No Technology Ever Dies

Kevin Kelly, an editor for Wired and Cool Tools, points out something that is both simple and profound. No piece of technology, once it becomes widely used, ever goes extinct. It doesn't matter if that technology has become obsolete. There are and always will be people who will continue to produce it. Robert Krulwich of NPR reports:

Nothing? I asked. Brass helmets? Detachable shirt collars? Chariot wheels?

Nothing, he said.

Can't be, I told him. Tools do hang around, but some must go extinct.

If only because of the hubris — the absolute nature of the claim — I told him it would take me a half hour to find a tool, an invention that is no longer being made anywhere by anybody.

Go ahead, he said. Try.

If you listen to our Morning Edition debate, I tried carbon paper (still being made), steam powered car engine parts (still being made), Paleolithic hammers (still being made), 6 pages of agricultural tools from an 1895 Montgomery Ward & Co. Catalogue (every one of them still being made), and to my utter astonishment, I couldn't find a provable example of an technology that has disappeared completely.


Link and Link via GearFuse | Photo: Archaeology.org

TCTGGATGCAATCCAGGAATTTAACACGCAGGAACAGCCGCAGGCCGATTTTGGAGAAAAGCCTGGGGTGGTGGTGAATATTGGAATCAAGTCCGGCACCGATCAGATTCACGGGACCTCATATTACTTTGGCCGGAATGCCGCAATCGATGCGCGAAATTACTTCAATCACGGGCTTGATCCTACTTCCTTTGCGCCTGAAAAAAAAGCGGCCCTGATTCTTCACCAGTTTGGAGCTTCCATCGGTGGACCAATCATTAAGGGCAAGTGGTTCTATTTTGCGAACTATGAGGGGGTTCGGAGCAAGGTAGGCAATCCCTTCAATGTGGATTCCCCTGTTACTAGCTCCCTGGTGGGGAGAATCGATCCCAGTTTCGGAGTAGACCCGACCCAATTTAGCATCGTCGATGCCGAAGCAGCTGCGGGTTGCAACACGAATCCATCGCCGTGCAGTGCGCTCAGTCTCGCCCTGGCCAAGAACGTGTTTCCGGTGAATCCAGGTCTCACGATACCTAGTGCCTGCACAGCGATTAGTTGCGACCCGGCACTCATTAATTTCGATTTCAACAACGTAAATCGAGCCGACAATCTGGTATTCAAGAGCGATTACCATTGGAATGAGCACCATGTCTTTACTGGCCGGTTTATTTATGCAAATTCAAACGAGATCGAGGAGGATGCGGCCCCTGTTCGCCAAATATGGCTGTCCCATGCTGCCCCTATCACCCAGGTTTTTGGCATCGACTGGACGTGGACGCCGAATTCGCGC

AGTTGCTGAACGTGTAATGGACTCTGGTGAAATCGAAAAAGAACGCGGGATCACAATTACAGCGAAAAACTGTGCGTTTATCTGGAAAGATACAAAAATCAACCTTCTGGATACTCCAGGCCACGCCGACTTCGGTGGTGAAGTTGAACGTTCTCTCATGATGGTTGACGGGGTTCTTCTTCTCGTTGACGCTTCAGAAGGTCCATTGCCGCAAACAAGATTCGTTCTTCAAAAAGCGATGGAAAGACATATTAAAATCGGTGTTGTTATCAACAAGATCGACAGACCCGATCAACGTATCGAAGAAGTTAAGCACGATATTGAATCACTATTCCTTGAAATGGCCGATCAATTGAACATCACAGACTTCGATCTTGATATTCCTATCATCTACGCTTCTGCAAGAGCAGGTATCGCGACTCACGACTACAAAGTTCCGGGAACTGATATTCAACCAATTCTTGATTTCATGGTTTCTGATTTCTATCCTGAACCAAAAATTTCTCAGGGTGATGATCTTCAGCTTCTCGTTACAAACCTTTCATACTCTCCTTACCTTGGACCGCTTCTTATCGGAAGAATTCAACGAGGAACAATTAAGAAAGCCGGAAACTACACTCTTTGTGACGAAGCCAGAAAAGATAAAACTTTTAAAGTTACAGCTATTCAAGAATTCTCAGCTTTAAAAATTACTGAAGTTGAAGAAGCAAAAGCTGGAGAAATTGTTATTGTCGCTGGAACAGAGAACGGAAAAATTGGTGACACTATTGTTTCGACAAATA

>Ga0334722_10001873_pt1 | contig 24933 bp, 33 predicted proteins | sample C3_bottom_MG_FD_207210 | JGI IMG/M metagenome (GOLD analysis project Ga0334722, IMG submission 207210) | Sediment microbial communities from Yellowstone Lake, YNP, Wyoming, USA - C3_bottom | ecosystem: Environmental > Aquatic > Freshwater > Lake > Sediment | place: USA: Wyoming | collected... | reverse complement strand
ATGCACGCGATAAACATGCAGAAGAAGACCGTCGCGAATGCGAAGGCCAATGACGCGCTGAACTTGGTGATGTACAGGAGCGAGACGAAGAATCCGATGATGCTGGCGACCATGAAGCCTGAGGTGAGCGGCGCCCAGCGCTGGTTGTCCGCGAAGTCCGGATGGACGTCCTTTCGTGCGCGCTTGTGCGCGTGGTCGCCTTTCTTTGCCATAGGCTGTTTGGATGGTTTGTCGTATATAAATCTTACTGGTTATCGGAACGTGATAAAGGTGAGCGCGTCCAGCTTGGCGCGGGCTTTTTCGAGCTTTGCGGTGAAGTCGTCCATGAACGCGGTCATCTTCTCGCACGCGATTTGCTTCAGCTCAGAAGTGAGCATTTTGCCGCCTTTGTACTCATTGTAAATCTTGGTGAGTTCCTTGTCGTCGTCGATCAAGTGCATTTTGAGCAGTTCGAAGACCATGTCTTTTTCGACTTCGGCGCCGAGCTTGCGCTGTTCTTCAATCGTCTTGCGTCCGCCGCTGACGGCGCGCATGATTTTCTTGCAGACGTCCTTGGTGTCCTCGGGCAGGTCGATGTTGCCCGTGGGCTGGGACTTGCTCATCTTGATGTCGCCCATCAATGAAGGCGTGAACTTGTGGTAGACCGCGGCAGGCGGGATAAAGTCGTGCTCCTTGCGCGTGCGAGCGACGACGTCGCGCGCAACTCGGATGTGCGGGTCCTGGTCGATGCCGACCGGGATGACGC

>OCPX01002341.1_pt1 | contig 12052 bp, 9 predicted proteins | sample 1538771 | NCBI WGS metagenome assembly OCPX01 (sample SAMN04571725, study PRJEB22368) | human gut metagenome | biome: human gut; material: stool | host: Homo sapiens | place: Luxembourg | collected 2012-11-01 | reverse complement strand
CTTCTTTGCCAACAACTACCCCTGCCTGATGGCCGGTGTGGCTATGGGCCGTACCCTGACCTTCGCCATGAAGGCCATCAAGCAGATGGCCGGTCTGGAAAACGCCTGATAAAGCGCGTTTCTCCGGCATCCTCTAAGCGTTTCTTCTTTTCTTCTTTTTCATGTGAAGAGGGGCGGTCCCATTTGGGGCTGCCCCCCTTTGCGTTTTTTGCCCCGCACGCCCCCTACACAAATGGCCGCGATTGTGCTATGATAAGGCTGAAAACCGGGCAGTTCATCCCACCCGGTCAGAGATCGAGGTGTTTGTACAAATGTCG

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The thesis was that nothing goes extinct, not that it is impossible to do it again even if you have a death wish. Technology can and does indeed go extinct.

The notion was not that it is impossible to replicate the technnologies but that they never cease to be used. Some things that once were widespread, could be replicated but have long ceased to be used are: using lead in wine as a sweetener, the use of woven asbestos table cloths, making and using radioactive toothpaste, and making ormolu. Nobody continues to produce them. They are extinct.

Some technologies are genuinely lost. For example, despite many theories, thus far nobody has replicated the technology that Stradivarius used to make his violins of incomparable tone. Lost. Extinct.
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damascus steel was actually re-invented/re-discovered by a metallurgist several years ago: http://projects.olin.edu/revere/Cool%20links/damascus%20sci%20amer%20jan%202001.pdf
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We should revive that whole gold an mercury thing. With modern ventilation it can't be any worse than powder coating and some other industrial processes. Just need the right safety equipment... Anyone up for the project? Link to instructables?

Greek Fire = napalm... The concept here is not the identical product but the technology/item itself. We don't use whale blubber for candles but we still have candles and if you want a whale blubber candle, you probably can find one somewhere between Japan and Hong Kong. Damascus steel specifically may be a lost recipe, but clearly we still make swords as close to it as we can...

And now with etsy and the internet, any niche recreationist group can enjoy their obscure retro art...

Oh, and the mud flats thing... yea, and we don't have horse archers as good as the mongols but we still have archers and horses and such... just not as talented...
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